EIVIND JOHANSEN: Yes, it sounds great and the mixing engineer Manfred Faust did a very good job on that one, and Odd’s playing is really shining too. I also like the Rhodes on this track, which was played by Arthur Piene.

I was spending some time in hospital a couple of years back, and I wrote the lyrics inspired by hospital life, opiates and painkillers while partly being in this dreamlike existence. A friend of mine used to say “time is not passing, time arrives” which I used in the song, as I found this a very nice way of looking at the concept of time. Also the lilac flower blooms intensely for a very short period here, just like the Norwegian summer itself.

We’re putting together a new live band these days and we will be playing this in the new set, which we haven’t done earlier.

mwe3.com: Do you practice playing music and/or vocal practice and how much time is involved in rehearsing and what is the songwriting process for you? Do you write the lyrics or the music first?

EIVIND JOHANSEN: I tend to write and practice all the time actually. I am always working on songs at different stages. I basically develop the music and lyrics at the same time. The process is usually quite slow, with the elements gradually coming together. On occasion I write faster, with the songs emerging almost fully formed.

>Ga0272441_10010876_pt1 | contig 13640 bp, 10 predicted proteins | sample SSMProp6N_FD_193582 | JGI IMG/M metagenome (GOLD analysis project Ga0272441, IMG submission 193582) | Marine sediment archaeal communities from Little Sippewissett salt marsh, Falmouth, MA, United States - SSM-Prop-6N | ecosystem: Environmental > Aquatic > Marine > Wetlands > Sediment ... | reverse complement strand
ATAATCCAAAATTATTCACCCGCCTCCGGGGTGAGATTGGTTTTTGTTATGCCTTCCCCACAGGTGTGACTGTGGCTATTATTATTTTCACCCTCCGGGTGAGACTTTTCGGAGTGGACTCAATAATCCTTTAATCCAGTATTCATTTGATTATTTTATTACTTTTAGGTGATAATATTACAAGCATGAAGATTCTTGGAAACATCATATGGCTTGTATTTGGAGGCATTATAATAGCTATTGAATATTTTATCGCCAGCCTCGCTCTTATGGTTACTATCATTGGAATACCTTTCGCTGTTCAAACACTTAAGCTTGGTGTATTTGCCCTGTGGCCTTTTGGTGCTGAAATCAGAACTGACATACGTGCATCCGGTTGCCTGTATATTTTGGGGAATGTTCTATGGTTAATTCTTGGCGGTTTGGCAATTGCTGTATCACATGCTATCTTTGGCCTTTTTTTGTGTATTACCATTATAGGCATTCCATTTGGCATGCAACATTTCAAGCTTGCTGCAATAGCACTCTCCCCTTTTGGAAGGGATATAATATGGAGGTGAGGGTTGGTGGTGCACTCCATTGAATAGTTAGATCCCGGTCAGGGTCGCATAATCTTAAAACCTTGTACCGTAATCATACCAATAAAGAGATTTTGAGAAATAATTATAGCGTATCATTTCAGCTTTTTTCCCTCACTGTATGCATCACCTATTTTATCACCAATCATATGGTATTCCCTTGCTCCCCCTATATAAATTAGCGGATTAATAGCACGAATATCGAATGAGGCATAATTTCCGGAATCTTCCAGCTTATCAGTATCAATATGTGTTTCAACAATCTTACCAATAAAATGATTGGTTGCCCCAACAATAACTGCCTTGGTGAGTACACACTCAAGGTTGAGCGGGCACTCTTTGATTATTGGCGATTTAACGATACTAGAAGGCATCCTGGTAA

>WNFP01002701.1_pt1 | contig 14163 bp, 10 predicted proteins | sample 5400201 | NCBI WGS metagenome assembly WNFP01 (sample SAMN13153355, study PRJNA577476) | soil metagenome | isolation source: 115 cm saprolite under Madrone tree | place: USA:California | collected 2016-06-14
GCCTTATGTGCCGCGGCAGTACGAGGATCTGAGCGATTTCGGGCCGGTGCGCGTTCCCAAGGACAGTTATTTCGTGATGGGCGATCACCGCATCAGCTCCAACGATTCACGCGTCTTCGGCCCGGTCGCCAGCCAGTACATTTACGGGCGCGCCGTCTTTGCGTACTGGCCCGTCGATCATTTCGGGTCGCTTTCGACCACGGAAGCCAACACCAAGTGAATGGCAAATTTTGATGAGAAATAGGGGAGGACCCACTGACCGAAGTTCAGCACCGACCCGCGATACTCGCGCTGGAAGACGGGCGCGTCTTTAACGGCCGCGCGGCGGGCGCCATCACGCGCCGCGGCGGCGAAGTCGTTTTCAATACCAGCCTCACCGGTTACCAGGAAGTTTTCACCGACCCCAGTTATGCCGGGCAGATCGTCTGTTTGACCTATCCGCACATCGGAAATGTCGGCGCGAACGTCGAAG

When Odd and I write together I usually have the melody, chords and lyrics, as well as the basic structure for the song in place when we meet. Odd then adds riffs, contrapuntal elements and instrumental passages and arranging the song for the instruments we feel will work best.

mwe3.com: What do you like to do to relax in Norway and what you do for fun over there? Not only music related if you can elaborate.

EIVIND JOHANSEN: Well, we do have snow, and quite a lot of it too, almost half of the year, so skiing is popular during the winter. During the summer we tend to stay outdoors, enjoying the brief summer months and not looking forward to the coming winter.

Personally I am very fond of the springtime when everything suddenly is exploding into green all around you.

I am also more of an urban type of person so I enjoy city life; movies, going to book and record stores and meeting people.

mwe3.com: Tell the readers more about what the future has for Kosmoratik as far as new music and performances. I hope you plan to add some new big production numbers (in the spirit of “Lilac Time”) on the next album and you keep the melodies strong too.

EIVIND JOHANSEN: We are putting together an electric band for gigs during the summer and autumn. But most importantly we have just finished mixing our 2nd album, which will be called Bridges And Boats.

The melodies we believe are strong. And we are using a string quartet and some big production this time around too. But there are differences to Gravitation as well. Lise Lotte and Odd are singing more, and there are several acoustic numbers, which I hope you’ll like. This time we have done most of the album “in house” with Odd also doing the mixing. Poor chap, he really has carried the weight on this one. But it has been an interesting learning experience doing it all by ourselves.

Thanks to Eivind Johansen @ Kosmoratik.com